More than two weeks after the accident at Three Mile Island nuclear power plant, the White House yesterday designated the Environmental Protection Agency as coordinator for the eight federal agencies that have been monitoring radiation effects in the area.

The lack of overall direction in the radiation data collection up to now has been a concern among some of the agencies involved and on Capital Hill.

"Somebody has to be made the focal point," was the way one agency head put it just an hour before it was disclosed that the White House coordinator, Jack Watson, had selected EPA to do the job.

Watson decided to name a lead agency because "so many agencies were there and all were monitoring different things," according to one source.

"The public must be assured of their safety with the most credible environmental data," the source said in describing why EPA was chosen.

Other sources, however, said the choice reflected both the political and bureaucratic problems that now dog today's controversy over the long-term health hazards of exposure to low levels of radiation.

The Nuclear Regulatory Commission, up to yesterday, served as single spokesman for the findings of the federal monitoring system. But NRC neither directed the collection nor distributed the findings of one agency to any others.

Monitoring officials at the plant site had expected NRC to be named coordinator for the continuing monitoring effort, but criticism of NRC's delay in recognizing the radiation problem has hurt its public credibility in the area.

The two other federal departments most familiar with low-level radiation problems-the Departments of Health, Education and Welfare, and Energy-reportedly were ruled out because of their opposing views on the radiation health problem.

DOE scientists have consistently played down the longterm health risk. HEW officials led by Secretary Joseph A. Califano Jr. have recently joined with those who believe there are serious questions still to be answered about the relationship between low doses once considered almost risk free and cancers that developed 10 or 20 years later.

"They avoided picking sides," was the way one official described the choice of EPA as coordinator.

The federal coordination process was handled informally in the initial days after the accident by late afternoon phone calls among the first agencies on the scene-the Department of Energy group, which arrived the first day to sample soil and vegetation, and HEW's Food and Drug Administration, which looked at milk and other food.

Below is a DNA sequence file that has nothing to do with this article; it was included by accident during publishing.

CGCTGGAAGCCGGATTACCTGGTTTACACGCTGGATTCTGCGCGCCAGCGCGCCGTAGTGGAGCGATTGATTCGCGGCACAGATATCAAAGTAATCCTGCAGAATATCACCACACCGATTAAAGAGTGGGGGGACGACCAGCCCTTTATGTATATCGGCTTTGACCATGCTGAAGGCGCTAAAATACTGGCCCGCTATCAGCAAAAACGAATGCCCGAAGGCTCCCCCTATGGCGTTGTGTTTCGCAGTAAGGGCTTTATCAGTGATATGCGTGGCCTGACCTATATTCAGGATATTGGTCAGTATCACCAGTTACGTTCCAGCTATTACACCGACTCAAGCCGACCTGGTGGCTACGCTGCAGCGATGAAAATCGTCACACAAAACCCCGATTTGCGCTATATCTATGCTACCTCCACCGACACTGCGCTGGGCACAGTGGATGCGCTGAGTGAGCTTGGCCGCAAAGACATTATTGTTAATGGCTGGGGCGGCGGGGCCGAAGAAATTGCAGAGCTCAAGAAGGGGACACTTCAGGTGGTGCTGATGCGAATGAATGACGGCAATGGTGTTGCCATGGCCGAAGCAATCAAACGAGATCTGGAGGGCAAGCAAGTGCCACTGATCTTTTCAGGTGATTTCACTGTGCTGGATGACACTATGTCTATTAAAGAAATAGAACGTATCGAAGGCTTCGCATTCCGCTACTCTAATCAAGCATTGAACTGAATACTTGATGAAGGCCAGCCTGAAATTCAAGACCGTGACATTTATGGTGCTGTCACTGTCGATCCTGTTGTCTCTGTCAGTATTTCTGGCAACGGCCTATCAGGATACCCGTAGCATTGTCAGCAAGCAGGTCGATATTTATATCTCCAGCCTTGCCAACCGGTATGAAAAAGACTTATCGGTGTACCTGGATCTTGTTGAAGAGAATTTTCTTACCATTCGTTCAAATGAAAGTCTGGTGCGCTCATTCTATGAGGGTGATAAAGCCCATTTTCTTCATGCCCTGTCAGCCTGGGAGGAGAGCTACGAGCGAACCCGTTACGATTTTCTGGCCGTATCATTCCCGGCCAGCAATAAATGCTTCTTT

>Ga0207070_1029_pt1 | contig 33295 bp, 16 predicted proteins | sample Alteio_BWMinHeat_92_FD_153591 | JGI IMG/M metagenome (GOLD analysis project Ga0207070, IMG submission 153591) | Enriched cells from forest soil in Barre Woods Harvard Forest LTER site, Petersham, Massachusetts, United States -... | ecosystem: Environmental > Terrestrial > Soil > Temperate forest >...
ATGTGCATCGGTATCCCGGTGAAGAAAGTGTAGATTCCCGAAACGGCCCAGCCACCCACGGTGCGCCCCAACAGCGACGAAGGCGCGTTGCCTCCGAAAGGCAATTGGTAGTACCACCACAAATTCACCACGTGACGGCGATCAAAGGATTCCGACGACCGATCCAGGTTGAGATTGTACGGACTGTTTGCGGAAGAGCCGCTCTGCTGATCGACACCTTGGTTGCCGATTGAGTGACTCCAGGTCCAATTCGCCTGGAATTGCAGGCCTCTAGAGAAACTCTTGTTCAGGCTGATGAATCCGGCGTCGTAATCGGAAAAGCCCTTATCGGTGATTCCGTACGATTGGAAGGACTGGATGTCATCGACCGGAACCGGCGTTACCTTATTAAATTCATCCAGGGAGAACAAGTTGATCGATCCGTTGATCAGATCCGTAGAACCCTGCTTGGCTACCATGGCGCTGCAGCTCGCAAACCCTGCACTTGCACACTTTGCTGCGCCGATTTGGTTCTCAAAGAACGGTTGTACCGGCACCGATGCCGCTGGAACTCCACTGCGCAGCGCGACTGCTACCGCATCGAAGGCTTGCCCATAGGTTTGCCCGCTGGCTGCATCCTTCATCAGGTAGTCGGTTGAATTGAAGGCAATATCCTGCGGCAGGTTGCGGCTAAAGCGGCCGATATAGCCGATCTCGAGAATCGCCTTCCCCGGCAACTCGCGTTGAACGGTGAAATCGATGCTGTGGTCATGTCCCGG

By April 1, four days after the accident, these monitoring efforts were supplemented by EPA personnel looking at air and water radiation; NRC monitors of offsite radiation; Center for Disease Control investigators following individual exposures; National Institute for Occupational Safety and Health workers following plant workers and National Institutes of Health personnel taking samples and eventually giving examinations.

To handle the increase in information, a daily 5 p.m. meeting was arranged at the hangar at Capital City Airport used by DOE as its headquarters building. At these meetings, which continue to this day, each agency's representative would stand before a map and report what his group was doing and what it had found during the previous 24 hours.

"You can't believe the confusion that went on," one participant said, recalling the first days of the accident.

More recently, another added, "we were wondering who we would turn our information and samples over to for follow-up purposes."

Preservation and eventual integration of all the data collected would be needed as part of the health follow-up to the accident.

"We also need a coordinated record for the (congressional) investigations," one official said.

It was learned yesterday that an interagency group was reviewing the dose level figures presented last Tuesday to a Senate health subcommittee with hopes of producing a revised estimate early next week.

"It won't be much above" the 80 millirem number given the senators as the maximum possible dose, one source involved in the review said yesterday. The average American receives an annual dose of 100 millirems from natual background radiation and the suggested annual permissable level to the public is now set at 500 millirems.

At the 80 millirem level, no additional cancers should develop among those people exposed, federal officials told the senators this week. CAPTION: Picture, JACK WATSON . . . "so many agencies were there"